- Start-ups fill niche as politics hurt bigger state-run firms
- Politics is main risk for investors, Warsaw Bourse CEO says
Poland’s market for initial public offerings is picking up ahead of next month’s election as smaller companies offer investors shelter from potential political upheaval at bigger state-controlled firms.
Postal services company InPost SA and biotechnology fund Adiuvo Investment SA published issue prospectuses this week to sell as much as a combined 214 million zloty ($58 million) in shares. The value of this year’s 14 IPOs in Warsaw totals 1.4 billion zloty, exceeding the amount sold in all of 2014 and about a tenth of the 15 billion zloty reached in 2010, according to Warsaw bourse data.
The recovery in IPOs is taking place amid an election campaign where the most popular party, Law & Justice, seeks to impose new taxes on banks and retailers, souring investor sentiment and helping drive the WIG20 index of the country’s largest and most-liquid stocks to a three-year low on Aug. 24. Politics is the “main risk” for equity investors in Poland, according to Pawel Tamborski, the chief executive officer of the Warsaw Stock Exchange.
“October’s ballot is for sure the biggest challenge for any IPO revival,” Rafal Janczyk, the head of equity investments at Aviva Investors Poland SA, said by e-mail on Tuesday. “The election horizon is also the reason why investors are turning to smaller companies, which are less prone to political and regulatory risk. And these companies are trying to catch such an opportunity.”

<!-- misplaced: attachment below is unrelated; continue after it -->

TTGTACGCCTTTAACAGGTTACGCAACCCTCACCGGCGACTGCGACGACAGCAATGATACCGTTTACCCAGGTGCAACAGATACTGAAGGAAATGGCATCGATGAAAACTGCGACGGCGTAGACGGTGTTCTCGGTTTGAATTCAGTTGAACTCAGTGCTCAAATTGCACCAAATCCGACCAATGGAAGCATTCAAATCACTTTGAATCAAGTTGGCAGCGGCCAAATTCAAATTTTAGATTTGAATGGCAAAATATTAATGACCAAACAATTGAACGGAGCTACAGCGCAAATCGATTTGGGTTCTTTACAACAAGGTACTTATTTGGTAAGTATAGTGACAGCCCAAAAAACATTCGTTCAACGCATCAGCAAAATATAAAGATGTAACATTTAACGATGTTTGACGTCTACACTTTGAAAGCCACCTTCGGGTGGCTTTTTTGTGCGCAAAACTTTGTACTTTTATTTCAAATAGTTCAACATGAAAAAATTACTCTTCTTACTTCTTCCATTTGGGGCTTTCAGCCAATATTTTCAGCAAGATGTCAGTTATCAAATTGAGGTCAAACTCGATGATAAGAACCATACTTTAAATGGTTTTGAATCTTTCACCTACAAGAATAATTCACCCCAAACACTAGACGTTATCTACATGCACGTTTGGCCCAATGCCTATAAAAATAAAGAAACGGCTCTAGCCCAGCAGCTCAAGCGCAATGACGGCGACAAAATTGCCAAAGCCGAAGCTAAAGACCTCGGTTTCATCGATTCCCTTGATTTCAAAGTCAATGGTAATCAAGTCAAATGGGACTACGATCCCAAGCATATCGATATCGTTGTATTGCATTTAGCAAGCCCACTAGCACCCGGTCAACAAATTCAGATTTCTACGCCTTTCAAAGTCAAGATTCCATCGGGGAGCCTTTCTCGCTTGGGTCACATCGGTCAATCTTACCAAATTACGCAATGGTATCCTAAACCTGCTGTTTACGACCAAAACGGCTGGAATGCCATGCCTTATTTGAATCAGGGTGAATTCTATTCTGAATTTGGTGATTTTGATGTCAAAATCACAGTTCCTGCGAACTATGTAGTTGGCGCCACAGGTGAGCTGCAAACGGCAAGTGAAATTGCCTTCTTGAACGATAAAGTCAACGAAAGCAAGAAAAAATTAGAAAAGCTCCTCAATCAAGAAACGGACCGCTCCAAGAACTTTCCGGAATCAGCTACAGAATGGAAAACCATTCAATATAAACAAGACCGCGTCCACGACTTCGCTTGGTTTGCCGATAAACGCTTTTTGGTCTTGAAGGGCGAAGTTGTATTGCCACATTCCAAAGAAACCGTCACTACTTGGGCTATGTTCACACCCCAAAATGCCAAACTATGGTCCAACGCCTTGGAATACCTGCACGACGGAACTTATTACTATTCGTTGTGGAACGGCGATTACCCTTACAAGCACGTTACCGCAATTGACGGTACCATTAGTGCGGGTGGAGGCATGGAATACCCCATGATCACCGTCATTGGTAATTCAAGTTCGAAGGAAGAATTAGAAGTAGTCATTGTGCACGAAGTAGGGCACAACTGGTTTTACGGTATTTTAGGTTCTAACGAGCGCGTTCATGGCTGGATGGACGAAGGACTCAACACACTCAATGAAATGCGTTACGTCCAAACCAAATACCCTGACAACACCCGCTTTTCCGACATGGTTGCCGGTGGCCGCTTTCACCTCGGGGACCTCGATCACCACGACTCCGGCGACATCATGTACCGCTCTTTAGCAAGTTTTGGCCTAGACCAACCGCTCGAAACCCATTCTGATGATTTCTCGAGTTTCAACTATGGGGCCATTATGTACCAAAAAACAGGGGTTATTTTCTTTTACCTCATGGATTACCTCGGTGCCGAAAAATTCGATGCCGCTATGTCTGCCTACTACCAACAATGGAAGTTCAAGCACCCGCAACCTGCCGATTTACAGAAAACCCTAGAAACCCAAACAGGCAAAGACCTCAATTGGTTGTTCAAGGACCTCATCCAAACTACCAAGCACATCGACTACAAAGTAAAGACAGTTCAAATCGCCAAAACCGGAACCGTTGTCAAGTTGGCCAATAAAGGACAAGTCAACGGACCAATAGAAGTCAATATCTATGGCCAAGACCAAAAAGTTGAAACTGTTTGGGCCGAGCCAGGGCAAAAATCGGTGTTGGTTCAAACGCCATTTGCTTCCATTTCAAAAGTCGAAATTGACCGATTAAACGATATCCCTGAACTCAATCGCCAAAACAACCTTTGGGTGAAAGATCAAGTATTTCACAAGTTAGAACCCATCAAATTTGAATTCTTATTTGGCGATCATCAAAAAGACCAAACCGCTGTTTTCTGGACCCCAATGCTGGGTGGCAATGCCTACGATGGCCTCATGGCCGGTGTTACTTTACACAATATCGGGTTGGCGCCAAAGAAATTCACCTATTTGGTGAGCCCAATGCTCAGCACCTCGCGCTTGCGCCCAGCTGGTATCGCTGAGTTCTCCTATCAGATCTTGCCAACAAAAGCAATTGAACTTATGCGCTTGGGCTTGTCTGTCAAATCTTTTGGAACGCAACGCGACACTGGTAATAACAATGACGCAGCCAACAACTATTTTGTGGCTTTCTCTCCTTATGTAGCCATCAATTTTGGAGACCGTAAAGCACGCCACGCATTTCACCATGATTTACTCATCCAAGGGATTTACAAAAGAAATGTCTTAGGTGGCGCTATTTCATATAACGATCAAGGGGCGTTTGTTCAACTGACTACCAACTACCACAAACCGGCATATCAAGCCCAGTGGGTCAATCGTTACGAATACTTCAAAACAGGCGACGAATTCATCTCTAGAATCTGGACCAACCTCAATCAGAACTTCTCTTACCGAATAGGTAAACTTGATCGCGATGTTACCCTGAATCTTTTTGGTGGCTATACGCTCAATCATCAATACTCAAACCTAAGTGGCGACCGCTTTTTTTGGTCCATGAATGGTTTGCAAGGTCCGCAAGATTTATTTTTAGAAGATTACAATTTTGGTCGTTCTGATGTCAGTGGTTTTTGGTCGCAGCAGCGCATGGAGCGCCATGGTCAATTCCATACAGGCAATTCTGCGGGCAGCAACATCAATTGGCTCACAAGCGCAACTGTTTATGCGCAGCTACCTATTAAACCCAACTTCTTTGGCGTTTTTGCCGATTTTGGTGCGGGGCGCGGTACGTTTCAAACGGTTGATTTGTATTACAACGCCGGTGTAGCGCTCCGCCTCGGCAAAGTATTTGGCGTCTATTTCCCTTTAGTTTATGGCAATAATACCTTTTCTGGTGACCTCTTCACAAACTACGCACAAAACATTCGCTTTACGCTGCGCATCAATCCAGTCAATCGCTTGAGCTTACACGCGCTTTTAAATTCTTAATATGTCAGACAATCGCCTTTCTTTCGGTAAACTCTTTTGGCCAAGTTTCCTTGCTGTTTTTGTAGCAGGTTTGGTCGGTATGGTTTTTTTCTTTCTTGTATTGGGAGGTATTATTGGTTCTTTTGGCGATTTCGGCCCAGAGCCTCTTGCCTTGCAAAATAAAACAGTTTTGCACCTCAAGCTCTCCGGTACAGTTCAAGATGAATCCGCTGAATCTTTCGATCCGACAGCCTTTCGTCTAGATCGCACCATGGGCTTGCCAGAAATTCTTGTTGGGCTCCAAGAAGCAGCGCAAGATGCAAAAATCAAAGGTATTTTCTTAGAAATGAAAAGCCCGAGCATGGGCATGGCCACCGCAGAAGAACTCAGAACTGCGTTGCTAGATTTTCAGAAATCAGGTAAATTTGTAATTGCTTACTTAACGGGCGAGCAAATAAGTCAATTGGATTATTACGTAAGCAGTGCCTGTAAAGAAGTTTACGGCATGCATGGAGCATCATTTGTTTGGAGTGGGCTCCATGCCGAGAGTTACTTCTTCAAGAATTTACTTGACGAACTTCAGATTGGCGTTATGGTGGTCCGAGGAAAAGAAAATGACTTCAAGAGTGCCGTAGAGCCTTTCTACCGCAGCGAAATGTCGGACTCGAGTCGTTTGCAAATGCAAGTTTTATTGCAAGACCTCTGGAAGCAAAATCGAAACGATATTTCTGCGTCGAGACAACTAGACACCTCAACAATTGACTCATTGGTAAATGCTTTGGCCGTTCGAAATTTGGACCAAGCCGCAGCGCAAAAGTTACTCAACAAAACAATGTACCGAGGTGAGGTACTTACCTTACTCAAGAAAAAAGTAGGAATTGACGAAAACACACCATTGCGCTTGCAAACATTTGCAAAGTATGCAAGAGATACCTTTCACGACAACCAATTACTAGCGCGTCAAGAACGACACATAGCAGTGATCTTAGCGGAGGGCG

Larger companies have been underperforming their smaller peers in Warsaw. The WIG20, where state-controlled companies have a combined 62 percent weighting, is down 5.7 percent year-to-date. That compares with a 5.7 percent gain for the mWIG40 index of mid-sized companies and an increase of 0.3 percent for the overall WIG gauge, data compiled by Bloomberg show.
Still, Polish stocks are beating the MSCI Emerging Market equity index, which has dropped 14 percent in dollar terms and 9.7 percent in zloty this year.
Poland’s financial-markets regulator is analyzing 21 prospectuses filed by companies that want to enter Warsaw’s primary market, spokesman Lukasz Dajnowicz said this week. Tamborski, the exchange’s CEO, said he expects about five “big” IPOs of at least $100 million this year.
Integer.pl SA seeks to sell as much as 191 million zloty of existing shares, or almost a 50 percent stake in InPost, to fund the unit’s expansion of its parcel lockers network, the company said in its prospectus. Argan Capital seeks to sell part of its stake in electronic security systems maker AAT Holding SA, while property developers Biuro Inwestycji Kapitalowych SA and i2 Development SA announced plans to debut on the Warsaw Stock Exchange.
The situation at state-controlled companies isn’t as upbeat. Bank Pocztowy SA, a lender that has started preparations for an IPO, might postpone its plans and instead seek more capital from its shareholders, the country’s postal service Poczta Polska SA and minority shareholder PKO Bank Polski SA, Parkiet newspaper reported on Thursday without saying where it got the information. Zbigniew Baranowski, a spokesman at the postal service, said on Wednesday that shareholders were “again discussing options” for Pocztowy.
The era of “privatizations” of large Polish state-run companies and hefty inflows into the country’s pension funds, which helped boost the Warsaw bourse in past decades, has ended, Tamborski told reporters on Wednesday. Poland’s government curbed cash flows into retirement funds last year to shore up the budget.
Poland’s stock exchange is “still attractive for domestic and international investors,” especially as smaller companies, whose shares are increasingly liquid, come to market, Tamborski said.